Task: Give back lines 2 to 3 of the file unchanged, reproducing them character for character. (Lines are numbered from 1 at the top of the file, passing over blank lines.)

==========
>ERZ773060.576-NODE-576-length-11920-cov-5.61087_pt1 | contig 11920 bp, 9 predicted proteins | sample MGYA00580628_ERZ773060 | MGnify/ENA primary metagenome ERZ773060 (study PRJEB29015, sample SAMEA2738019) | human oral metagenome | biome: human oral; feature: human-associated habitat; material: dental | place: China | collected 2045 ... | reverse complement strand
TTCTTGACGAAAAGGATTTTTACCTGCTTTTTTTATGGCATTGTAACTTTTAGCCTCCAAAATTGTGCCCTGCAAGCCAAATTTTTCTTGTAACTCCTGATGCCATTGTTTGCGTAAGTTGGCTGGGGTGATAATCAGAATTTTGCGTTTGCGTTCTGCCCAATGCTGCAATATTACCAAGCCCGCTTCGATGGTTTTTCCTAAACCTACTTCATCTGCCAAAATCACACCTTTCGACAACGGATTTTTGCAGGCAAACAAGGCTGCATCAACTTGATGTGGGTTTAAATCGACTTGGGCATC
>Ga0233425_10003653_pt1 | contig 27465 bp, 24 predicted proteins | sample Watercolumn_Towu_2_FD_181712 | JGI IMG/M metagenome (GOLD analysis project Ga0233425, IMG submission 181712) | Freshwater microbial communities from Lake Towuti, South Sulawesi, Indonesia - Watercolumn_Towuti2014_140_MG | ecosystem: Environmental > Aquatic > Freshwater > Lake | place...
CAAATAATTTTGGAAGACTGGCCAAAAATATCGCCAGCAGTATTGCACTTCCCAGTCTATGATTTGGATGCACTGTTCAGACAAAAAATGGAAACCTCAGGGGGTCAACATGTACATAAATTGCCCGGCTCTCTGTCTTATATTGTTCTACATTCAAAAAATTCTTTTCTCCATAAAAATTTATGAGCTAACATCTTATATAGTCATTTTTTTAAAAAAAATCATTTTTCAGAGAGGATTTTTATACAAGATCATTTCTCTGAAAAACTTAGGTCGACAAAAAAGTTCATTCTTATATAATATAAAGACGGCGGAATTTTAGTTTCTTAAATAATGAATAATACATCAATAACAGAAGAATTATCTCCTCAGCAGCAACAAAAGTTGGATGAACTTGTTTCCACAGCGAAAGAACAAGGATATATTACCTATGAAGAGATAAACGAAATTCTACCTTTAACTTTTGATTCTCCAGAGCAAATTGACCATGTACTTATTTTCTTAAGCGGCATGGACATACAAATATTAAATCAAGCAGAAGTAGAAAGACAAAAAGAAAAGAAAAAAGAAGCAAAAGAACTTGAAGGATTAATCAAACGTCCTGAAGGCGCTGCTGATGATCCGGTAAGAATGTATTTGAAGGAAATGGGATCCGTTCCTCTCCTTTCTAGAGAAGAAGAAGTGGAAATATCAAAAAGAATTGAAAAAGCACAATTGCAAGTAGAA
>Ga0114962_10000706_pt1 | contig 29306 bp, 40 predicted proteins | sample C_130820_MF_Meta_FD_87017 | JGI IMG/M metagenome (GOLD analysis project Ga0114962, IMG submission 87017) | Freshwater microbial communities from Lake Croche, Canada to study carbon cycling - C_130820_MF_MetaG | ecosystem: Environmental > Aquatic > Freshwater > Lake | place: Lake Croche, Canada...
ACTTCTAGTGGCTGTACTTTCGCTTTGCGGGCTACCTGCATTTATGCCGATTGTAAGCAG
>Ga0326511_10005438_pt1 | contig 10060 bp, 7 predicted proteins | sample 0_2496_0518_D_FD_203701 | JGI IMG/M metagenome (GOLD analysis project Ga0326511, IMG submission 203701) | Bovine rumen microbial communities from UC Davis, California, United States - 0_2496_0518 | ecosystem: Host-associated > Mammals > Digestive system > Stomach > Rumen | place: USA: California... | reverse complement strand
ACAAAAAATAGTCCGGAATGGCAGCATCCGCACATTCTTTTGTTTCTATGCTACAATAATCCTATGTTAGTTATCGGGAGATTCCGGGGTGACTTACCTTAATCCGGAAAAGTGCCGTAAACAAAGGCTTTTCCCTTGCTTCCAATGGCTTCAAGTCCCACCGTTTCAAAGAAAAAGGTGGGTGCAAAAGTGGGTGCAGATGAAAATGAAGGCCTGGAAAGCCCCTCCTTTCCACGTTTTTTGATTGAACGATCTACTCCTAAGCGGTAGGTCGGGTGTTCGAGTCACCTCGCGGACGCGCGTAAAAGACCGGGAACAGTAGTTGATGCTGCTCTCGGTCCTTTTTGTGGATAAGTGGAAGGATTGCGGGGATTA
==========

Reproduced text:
TTCTTGACGAAAAGGATTTTTACCTGCTTTTTTTATGGCATTGTAACTTTTAGCCTCCAAAATTGTGCCCTGCAAGCCAAATTTTTCTTGTAACTCCTGATGCCATTGTTTGCGTAAGTTGGCTGGGGTGATAATCAGAATTTTGCGTTTGCGTTCTGCCCAATGCTGCAATATTACCAAGCCCGCTTCGATGGTTTTTCCTAAACCTACTTCATCTGCCAAAATCACACCTTTCGACAACGGATTTTTGCAGGCAAACAAGGCTGCATCAACTTGATGTGGGTTTAAATCGACTTGGGCATC
>Ga0233425_10003653_pt1 | contig 27465 bp, 24 predicted proteins | sample Watercolumn_Towu_2_FD_181712 | JGI IMG/M metagenome (GOLD analysis project Ga0233425, IMG submission 181712) | Freshwater microbial communities from Lake Towuti, South Sulawesi, Indonesia - Watercolumn_Towuti2014_140_MG | ecosystem: Environmental > Aquatic > Freshwater > Lake | place...